Why You Need to Know Your Family's Mental Health History
Ask the tough questions, for your health.
Posted July 22, 2011 | Reviewed by Devon Frye
When I see a client or patient for an initial evaluation, one of the most important things I ask about is family history. I ask whether any first-degree relatives (mother, father, siblings, children) and second-degree relatives (aunts, uncles, grandparents, cousins) currently have, or have had mental health issues.
The mental health issues I specifically ask about include:
- Bipolar disorder
- Panic attacks
- Substance abuse
- Attempted or committed suicide
- Seizure disorder
- Any inpatient mental health treatment
Why is it so important I ask about this? Because studies have shown a majority of mental health disorders are inheritable. This means that if your parents have a certain disorder, there is an increased chance you may have that disorder as well.
ADHD, for example, has a heritability rate of 75 percent. This means that if you have ADHD, there is a 75 percent chance that you inherited an ADHD gene or genes from at least one of your parents (Rietveld et al. 2004). Schizophrenia has a heritability rate of 64 percent, and bipolar disorder has a heritability rate of 59 percent (Lichtenstein et al. 2009). Knowing your family's mental health history gives you and your clinician a great advantage in determining a diagnosis and course of treatment.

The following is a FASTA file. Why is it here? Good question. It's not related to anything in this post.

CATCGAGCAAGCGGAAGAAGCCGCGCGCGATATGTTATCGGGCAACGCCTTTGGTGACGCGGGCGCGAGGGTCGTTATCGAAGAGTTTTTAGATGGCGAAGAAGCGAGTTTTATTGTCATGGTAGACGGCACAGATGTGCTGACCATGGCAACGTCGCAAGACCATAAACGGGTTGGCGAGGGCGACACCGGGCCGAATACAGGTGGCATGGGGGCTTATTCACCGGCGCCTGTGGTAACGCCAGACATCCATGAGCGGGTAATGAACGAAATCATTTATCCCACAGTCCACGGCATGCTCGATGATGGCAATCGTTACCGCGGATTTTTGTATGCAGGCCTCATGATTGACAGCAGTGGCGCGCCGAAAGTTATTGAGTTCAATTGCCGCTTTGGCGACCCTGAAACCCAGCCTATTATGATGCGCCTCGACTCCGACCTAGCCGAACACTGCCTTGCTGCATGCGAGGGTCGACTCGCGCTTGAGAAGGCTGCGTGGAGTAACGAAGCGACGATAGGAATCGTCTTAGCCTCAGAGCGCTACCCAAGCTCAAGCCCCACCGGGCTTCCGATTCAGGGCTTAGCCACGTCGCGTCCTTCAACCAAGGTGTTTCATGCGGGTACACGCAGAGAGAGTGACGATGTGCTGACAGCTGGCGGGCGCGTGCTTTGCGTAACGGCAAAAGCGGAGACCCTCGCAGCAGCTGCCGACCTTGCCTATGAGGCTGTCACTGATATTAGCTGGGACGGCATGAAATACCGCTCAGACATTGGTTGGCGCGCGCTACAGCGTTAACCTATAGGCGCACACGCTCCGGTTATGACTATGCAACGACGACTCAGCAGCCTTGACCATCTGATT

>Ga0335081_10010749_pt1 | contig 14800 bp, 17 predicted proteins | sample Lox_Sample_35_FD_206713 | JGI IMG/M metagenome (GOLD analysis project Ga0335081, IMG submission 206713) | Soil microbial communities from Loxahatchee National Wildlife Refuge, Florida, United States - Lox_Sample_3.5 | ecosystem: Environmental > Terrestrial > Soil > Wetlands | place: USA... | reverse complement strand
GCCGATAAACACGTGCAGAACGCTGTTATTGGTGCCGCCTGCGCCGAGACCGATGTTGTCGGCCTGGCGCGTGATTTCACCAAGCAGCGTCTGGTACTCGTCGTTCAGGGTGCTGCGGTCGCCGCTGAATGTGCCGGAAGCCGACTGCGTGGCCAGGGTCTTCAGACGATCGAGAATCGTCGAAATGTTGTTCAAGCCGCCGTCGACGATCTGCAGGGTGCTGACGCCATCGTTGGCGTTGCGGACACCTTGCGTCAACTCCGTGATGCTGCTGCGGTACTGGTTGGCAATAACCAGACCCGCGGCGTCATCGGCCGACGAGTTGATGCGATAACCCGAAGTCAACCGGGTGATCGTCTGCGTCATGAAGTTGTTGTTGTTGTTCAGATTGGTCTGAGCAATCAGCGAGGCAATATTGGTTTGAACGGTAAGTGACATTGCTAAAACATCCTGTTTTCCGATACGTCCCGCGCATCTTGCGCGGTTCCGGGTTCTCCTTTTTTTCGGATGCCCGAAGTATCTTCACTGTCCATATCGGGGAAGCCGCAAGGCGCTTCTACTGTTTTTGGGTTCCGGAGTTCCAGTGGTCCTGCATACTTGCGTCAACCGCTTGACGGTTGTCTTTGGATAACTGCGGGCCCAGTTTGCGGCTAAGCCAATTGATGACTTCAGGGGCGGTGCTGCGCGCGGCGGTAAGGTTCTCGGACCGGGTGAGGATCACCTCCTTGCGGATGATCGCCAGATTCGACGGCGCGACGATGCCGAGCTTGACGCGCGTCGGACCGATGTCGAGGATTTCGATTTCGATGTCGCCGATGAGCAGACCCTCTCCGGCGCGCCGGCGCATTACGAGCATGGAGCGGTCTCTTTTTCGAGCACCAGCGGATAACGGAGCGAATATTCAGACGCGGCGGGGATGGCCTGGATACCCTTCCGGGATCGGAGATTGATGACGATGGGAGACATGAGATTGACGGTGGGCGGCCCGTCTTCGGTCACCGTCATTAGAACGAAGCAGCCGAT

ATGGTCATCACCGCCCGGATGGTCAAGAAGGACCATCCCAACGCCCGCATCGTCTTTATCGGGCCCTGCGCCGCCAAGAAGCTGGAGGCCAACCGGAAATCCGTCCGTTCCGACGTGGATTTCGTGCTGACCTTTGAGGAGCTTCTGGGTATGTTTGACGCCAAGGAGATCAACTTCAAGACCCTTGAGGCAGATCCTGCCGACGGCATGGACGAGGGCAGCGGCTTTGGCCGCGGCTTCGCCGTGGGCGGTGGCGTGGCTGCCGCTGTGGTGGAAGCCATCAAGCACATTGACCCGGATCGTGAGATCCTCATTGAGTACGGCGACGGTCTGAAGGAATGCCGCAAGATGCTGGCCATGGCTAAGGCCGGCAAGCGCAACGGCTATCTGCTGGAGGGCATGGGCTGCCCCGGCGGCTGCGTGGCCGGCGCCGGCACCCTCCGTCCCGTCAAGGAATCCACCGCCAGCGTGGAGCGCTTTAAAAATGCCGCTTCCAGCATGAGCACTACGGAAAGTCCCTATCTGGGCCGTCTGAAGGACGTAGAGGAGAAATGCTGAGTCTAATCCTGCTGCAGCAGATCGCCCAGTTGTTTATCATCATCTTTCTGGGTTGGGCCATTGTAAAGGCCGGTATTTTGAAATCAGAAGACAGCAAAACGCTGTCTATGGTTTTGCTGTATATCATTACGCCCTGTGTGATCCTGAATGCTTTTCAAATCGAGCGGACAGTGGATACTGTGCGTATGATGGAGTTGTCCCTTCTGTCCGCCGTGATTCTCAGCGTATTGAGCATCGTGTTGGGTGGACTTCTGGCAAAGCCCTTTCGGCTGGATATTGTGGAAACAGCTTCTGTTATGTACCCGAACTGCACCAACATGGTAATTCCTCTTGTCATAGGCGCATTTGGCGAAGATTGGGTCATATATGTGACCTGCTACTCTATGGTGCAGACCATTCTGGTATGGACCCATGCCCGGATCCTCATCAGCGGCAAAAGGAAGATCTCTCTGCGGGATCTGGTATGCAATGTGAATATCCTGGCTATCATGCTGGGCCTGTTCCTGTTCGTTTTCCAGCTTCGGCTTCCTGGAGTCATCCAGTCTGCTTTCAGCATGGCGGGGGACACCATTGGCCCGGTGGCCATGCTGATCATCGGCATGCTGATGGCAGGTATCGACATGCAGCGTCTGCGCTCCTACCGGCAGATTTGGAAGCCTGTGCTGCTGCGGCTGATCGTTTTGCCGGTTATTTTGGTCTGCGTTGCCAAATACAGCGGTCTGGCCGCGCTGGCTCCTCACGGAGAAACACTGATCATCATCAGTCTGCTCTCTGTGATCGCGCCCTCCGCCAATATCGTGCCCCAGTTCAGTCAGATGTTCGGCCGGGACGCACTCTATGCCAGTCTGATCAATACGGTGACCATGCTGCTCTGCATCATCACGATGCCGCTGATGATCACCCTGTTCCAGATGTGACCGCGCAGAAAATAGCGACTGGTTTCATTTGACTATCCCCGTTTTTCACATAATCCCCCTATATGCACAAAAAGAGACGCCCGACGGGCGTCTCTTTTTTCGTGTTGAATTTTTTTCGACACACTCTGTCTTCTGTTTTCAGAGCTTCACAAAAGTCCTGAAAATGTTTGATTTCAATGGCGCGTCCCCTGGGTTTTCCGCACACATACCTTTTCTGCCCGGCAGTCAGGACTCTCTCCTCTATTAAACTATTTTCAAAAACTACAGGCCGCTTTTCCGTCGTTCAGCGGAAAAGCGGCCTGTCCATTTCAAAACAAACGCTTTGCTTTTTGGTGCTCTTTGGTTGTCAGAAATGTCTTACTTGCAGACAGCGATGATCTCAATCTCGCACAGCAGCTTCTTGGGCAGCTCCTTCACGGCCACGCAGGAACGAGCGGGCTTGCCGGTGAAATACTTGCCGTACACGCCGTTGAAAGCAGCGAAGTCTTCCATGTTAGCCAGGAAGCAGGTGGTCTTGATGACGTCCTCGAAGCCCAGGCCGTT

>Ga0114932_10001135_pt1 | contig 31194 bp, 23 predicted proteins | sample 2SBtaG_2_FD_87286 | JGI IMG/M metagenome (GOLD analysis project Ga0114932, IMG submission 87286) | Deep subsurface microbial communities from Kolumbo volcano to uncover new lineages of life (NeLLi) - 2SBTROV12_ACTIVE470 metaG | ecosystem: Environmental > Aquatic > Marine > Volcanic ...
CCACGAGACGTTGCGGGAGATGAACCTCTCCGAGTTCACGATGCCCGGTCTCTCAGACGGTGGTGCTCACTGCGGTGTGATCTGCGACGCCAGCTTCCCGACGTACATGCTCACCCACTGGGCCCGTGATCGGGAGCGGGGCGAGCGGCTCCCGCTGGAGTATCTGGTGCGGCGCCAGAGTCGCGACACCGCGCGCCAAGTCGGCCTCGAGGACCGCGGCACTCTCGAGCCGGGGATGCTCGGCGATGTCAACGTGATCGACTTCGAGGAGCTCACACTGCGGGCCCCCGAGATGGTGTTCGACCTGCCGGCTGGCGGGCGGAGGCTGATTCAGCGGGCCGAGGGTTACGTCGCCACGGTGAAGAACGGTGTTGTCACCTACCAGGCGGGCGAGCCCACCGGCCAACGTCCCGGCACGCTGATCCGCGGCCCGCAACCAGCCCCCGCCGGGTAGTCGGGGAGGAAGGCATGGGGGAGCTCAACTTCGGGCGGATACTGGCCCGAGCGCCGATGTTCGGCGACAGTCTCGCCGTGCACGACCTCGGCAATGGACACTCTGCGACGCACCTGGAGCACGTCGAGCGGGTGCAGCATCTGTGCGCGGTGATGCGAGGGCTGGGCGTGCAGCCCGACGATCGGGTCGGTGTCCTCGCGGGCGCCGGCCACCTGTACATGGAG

When asking your family about mental health history, you shouldn't only ask if anyone was ever diagnosed with a mental health disorder; it's also important to ask if there was anyone in the family that just "didn't seem quite right" or seemed "off." Remember, in some families, seeking help for mental health issues was, and still is, unheard of.
Your family may feel very uncomfortable when asked about a relative's suicide, they may get angry when asked about it, or they may refuse to talk about it at all. That is understandable. Remember, again, that mental health issues just weren't talked about as openly as they are today. Many times they were a source of shame for a family. Acknowledge and respect your family's wishes, but also be firm about needing to know this information for your own health.
If you do not have access to your biological family's mental health/medical records, try to gather up as much information as possible. Talk with people that knew your family. Look into getting adoption records unsealed. Any information you can gather is helpful.
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